The lure of applying for a credit card at the cash register to snag a discount can seem like a good idea. Especially during a busy holiday season, store credit cards might provide more options when it comes to stocking up on gifts, decorations, or other festive purchases.
Applying for and obtaining a credit card from your favorite stores can be a good way to get benefits or rewards such as discounts, points, cash back or free shipping.
But store credit cards also come with certain drawbacks that you should know about.
What is a Store Credit Card?
Store credit cards come in two basic types:
- Closed-loop store cards – These are cards that bear the name of the merchant and can be used only at that store or a group of affiliated stores.
- Open-loop store cards bear the merchant name as well as the logo of a payment network like Visa or Mastercard. They may offer special benefits at the merchant named on the card, but you can use them anywhere the network’s cards are accepted.
How is a store credit card different than a bank credit card?
Store cards and credit cards are very similar at first glance. Each one can be used to make purchases to be paid off at a later date. Store cards can be easier to apply for and get approved for while providing exclusive discounts and promotions at participating retailers. However, most store credit cards can only be used at those retailers and often charge higher interest rates.
General-purpose cards tend to have the broadest rewards programs. Depending on the card, you might be able to redeem for cash back, travel, gift cards, merchandise or something else.
If you have a store credit card, your rewards will probably focus on perks offered by that individual retailer. These tend to focus on cash back, either as statement credits or as funds you can apply to offset future purchases.
What are the key facts to know about store credit cards?
Generally, store credit cards are easier to get approved for than many credit cards and often have the convenience of application and approval during a transaction. Many stores offer additional discounts, promotions, and special financing once you are approved. Stores usually have a rewards or loyalty program system that can be used in that store. If used responsibly, store credit cards can be a tool for building credit as they tend to be easy to qualify for and can be a good starting point if you’re looking to establish a credit history from scratch or to rebuild your credit score. Generally a store credit card does not have an annual fee.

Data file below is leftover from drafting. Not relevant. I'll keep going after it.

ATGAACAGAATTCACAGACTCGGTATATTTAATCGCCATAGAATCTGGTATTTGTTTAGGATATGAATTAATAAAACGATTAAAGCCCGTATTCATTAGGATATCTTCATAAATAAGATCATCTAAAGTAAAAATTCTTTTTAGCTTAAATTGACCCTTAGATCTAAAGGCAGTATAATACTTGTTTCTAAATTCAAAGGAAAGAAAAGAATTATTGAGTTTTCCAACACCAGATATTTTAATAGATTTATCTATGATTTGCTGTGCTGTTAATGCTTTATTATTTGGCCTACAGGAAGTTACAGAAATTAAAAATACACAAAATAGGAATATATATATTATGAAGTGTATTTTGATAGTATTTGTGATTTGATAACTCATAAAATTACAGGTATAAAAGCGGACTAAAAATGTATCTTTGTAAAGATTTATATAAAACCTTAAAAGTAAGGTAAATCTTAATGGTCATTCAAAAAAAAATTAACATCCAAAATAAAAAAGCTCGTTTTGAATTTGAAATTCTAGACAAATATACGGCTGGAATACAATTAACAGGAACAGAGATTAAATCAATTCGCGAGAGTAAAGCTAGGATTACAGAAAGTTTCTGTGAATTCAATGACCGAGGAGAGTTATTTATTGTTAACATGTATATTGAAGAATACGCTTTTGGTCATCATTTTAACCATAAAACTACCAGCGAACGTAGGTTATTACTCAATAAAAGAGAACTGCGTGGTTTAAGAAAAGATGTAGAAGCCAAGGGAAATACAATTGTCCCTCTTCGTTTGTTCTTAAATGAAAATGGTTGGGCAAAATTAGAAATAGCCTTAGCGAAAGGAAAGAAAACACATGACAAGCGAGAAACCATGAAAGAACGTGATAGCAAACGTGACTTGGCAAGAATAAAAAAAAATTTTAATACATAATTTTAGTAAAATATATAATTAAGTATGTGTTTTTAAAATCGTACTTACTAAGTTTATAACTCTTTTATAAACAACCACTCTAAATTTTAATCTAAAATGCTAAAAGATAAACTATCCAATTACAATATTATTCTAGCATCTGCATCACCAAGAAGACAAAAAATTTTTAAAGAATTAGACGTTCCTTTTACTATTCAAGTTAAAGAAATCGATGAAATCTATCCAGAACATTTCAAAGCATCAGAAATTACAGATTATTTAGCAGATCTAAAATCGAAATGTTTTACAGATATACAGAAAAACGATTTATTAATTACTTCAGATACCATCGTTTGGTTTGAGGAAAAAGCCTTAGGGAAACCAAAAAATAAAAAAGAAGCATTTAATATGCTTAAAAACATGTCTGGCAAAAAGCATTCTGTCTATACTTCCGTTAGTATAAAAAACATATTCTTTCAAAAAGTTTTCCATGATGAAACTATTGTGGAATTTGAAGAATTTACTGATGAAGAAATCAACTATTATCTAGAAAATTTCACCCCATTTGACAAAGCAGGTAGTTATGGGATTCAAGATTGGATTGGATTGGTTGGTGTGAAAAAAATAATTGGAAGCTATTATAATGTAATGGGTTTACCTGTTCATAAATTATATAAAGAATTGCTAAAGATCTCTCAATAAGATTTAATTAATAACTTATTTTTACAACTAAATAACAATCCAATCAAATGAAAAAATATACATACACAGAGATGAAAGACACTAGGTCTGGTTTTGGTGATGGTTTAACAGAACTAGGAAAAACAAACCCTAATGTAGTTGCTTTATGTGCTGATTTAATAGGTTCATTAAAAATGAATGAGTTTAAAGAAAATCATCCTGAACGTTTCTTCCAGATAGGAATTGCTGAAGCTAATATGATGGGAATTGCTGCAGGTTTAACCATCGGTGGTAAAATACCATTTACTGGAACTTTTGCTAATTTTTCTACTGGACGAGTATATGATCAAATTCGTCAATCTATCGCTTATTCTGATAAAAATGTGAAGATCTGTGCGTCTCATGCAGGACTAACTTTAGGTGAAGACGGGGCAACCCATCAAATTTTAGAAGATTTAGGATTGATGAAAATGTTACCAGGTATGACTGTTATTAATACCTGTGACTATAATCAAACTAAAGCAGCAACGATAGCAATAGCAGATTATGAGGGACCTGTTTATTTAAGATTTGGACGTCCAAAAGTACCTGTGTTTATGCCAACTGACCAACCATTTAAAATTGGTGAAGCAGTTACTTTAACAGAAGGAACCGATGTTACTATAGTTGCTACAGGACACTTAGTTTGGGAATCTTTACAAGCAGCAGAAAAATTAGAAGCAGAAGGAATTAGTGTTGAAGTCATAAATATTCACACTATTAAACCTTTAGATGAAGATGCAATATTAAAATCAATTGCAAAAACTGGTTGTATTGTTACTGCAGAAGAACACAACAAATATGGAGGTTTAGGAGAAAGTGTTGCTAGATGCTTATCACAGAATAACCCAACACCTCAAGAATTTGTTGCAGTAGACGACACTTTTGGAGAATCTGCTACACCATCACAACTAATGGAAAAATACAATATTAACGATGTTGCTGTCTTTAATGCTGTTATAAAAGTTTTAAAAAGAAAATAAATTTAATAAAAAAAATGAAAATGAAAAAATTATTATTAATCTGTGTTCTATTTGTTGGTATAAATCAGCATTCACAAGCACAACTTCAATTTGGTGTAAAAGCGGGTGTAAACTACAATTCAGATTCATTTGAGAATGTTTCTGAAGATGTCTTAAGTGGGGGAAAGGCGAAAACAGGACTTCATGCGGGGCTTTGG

Even though there are advantages to store credit cards, there are some reasons why a store credit card debt is worse for consumers than a credit card. Most store credit cards can only be used at specific retailers. Store credit cards tend to have lower credit limits which may result in higher utilization and on average the interest rates are higher on store credit cards than bank cards. Store cards charge an average APR of 25.77 percent, according to CreditCards.com’s 2021 poll, so the cost of carrying a balance will quickly outpace your rewards potential.
Store credit cards carry potentially misleading terms. Many “0 interest” store offers are actually deferred interest promotions, meaning that if you have any remaining balance at the end of the promotional period, you’ll be charged retroactive interest on your average daily balance all the way back to the beginning.
Are store credit cards easy to get?
Retailers often make it easier to apply for a store card compared to getting a credit card. Cashiers often encourage shoppers to apply for a store card at checkout with a promotion on their purchase. And in many cases, you can apply by providing your identification to the cashier and the application decision is instantaneous. Store cards are generally easier to get approved for than a traditional credit card because they typically don’t require credit scores as high as most major credit cards.
When does it make sense to use a store credit card?
- Consumers who frequently shop at a particular retailer or retail chain may get better rewards and perks (like coupons, cash back, free delivery or alteration, early access to exclusive items and events) when using that store card versus a general-purpose credit card.
- Store cards that offer sizable rewards at multiple stores, have a considerable signup/welcome offer, $0 annual fee and a low(er) APR could be useful for the consumer who uses that store card to make the purchase, and works responsibly at paying off the store credit card balance. Automate payment from your checking account to ensure the balance is paid off in a timely manner.